• Creation of an actual free stromal flap or cap in which the hinged attachment of the flap is severed or torn off with the possibility of complete loss of the stromal flap. (Again either at the time of the LASIK surgery or from mechanical trauma up to years later.)
  • Inflammation in the incision of stromal layer after the stromal flap is replaced. This may be caused by an infection or simply inflammation of unknown cause (called DLK or disseminated lamellar keratitis). Either infection in the incision or DLK may lead to melting of the cornea and even loss of the eye.
  • Dry eye problems usually lasting only a few months but which may be permanent. Deeper nerves in the stromal layer of the cornea (which carry the stimulus for tearing) are severed by the microkeratome.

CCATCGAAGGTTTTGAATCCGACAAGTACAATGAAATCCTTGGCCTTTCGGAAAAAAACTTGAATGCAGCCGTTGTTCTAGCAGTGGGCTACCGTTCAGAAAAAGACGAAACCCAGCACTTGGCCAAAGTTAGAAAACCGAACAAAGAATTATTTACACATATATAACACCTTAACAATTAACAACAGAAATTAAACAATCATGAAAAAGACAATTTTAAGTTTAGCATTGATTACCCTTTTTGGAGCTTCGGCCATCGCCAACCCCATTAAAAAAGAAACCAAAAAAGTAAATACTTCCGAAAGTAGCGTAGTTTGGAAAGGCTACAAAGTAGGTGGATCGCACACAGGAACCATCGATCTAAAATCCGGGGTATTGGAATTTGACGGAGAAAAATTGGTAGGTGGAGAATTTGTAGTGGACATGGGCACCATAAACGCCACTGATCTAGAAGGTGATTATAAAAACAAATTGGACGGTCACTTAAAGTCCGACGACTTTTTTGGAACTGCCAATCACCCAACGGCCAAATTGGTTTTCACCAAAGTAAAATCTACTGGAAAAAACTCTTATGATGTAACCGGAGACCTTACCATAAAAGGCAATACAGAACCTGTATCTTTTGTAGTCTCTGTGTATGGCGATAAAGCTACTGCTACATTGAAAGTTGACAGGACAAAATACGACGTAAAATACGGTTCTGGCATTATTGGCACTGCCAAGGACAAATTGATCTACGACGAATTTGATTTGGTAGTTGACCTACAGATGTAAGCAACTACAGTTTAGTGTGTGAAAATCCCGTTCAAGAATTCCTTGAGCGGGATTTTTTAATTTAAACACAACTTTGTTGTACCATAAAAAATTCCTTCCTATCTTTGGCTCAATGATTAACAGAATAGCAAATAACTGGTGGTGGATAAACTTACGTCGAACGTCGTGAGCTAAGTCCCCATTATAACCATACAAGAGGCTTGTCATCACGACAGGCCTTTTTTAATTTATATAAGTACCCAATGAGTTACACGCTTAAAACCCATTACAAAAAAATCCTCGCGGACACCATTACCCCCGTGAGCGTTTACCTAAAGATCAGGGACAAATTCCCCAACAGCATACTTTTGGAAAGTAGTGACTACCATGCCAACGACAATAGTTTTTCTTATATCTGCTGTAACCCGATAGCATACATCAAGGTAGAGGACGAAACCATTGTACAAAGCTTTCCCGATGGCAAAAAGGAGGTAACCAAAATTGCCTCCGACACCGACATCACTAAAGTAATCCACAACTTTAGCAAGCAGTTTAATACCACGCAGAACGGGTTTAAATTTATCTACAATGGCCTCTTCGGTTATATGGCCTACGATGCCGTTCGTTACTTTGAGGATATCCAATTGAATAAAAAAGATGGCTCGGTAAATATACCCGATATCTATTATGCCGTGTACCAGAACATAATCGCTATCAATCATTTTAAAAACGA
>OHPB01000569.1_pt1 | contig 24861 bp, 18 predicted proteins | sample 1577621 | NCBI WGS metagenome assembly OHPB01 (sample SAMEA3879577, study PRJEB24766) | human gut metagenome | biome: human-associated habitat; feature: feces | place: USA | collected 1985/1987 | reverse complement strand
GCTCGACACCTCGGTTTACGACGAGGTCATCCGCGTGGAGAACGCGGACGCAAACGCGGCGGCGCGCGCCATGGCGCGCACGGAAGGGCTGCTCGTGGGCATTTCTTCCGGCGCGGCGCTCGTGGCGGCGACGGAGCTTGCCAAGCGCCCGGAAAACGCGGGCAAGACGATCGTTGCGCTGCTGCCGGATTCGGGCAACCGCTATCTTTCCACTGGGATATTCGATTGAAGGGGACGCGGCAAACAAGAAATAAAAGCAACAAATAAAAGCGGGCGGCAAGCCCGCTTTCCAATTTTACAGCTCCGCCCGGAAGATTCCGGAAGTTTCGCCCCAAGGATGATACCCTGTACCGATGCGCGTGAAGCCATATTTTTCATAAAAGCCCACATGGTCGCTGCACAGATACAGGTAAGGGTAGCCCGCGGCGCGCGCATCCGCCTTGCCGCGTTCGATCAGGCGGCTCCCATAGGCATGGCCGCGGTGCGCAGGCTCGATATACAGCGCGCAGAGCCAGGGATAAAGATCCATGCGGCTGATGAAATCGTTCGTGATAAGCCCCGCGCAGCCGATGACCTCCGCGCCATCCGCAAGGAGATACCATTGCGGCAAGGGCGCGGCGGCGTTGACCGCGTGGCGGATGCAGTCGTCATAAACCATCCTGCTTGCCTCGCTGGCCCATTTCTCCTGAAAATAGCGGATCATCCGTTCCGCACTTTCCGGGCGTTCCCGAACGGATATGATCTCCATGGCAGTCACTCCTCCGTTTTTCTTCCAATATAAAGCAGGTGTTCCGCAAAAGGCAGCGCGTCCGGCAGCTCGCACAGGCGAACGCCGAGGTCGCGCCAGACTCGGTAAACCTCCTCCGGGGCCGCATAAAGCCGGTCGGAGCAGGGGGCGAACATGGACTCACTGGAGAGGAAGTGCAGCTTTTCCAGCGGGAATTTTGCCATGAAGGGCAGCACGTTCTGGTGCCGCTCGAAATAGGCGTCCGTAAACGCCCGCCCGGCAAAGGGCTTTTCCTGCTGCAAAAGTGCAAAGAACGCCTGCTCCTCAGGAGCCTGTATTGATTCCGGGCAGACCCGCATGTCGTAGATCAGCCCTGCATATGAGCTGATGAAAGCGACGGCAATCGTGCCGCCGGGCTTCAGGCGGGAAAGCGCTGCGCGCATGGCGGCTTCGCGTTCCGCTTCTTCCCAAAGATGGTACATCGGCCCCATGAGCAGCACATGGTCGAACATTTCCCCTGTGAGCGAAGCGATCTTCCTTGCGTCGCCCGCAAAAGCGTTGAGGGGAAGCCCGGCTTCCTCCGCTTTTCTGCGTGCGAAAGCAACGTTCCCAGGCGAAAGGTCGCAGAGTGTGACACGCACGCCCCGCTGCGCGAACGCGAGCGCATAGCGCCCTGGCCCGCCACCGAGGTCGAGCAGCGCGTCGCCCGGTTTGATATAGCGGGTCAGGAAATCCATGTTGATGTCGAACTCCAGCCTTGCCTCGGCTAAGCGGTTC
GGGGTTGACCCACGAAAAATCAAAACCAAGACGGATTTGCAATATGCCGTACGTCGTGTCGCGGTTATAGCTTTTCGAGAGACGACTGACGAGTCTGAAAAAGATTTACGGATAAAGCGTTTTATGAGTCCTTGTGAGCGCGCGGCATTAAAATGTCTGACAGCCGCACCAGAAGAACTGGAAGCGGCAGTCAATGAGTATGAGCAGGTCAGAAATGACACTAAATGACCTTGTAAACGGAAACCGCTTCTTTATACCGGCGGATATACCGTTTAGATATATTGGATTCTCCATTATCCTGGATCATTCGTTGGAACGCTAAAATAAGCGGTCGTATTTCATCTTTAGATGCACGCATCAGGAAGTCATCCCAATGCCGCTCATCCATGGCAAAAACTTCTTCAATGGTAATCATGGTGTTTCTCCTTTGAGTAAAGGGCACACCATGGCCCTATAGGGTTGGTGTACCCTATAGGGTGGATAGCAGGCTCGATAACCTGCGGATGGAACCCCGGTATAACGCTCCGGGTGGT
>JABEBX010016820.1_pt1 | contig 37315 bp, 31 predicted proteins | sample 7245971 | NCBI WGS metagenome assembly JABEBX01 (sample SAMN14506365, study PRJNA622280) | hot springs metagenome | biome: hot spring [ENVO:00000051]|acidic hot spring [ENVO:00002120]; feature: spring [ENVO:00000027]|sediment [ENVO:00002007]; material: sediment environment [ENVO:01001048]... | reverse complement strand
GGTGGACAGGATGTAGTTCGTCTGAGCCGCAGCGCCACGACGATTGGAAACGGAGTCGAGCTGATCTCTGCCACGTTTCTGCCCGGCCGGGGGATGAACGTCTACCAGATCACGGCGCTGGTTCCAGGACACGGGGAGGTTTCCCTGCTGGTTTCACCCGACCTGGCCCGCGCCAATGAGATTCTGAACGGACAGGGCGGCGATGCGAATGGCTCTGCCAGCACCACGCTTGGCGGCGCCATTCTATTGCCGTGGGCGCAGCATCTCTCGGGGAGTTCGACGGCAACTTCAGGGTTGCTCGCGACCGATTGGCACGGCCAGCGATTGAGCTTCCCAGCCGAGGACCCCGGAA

• Irregular astigmatism from various problems with the flap such as “striae” or folds in the flap resulting in poor vision which may be very difficult or impossible to correct.
  • Epithelial ingrowth—the surface cells of the cornea grow and migrate into the incision between the underside of the stromal flap and the stromal bed of the cornea after the flap is replaced. This may lead to melting of the cornea tissue and even loss of the flap with severe scarring of the cornea. Lifting the flap and removal by scraping these cells off may be necessary multiple times with all the risks of tearing the flap, infection, etc. each time.
  • Possibly more risk of retina detachment. (A risk which is already increased for nearsighted eyes and may be related to the suction exerted on the eye by the microkeratome.)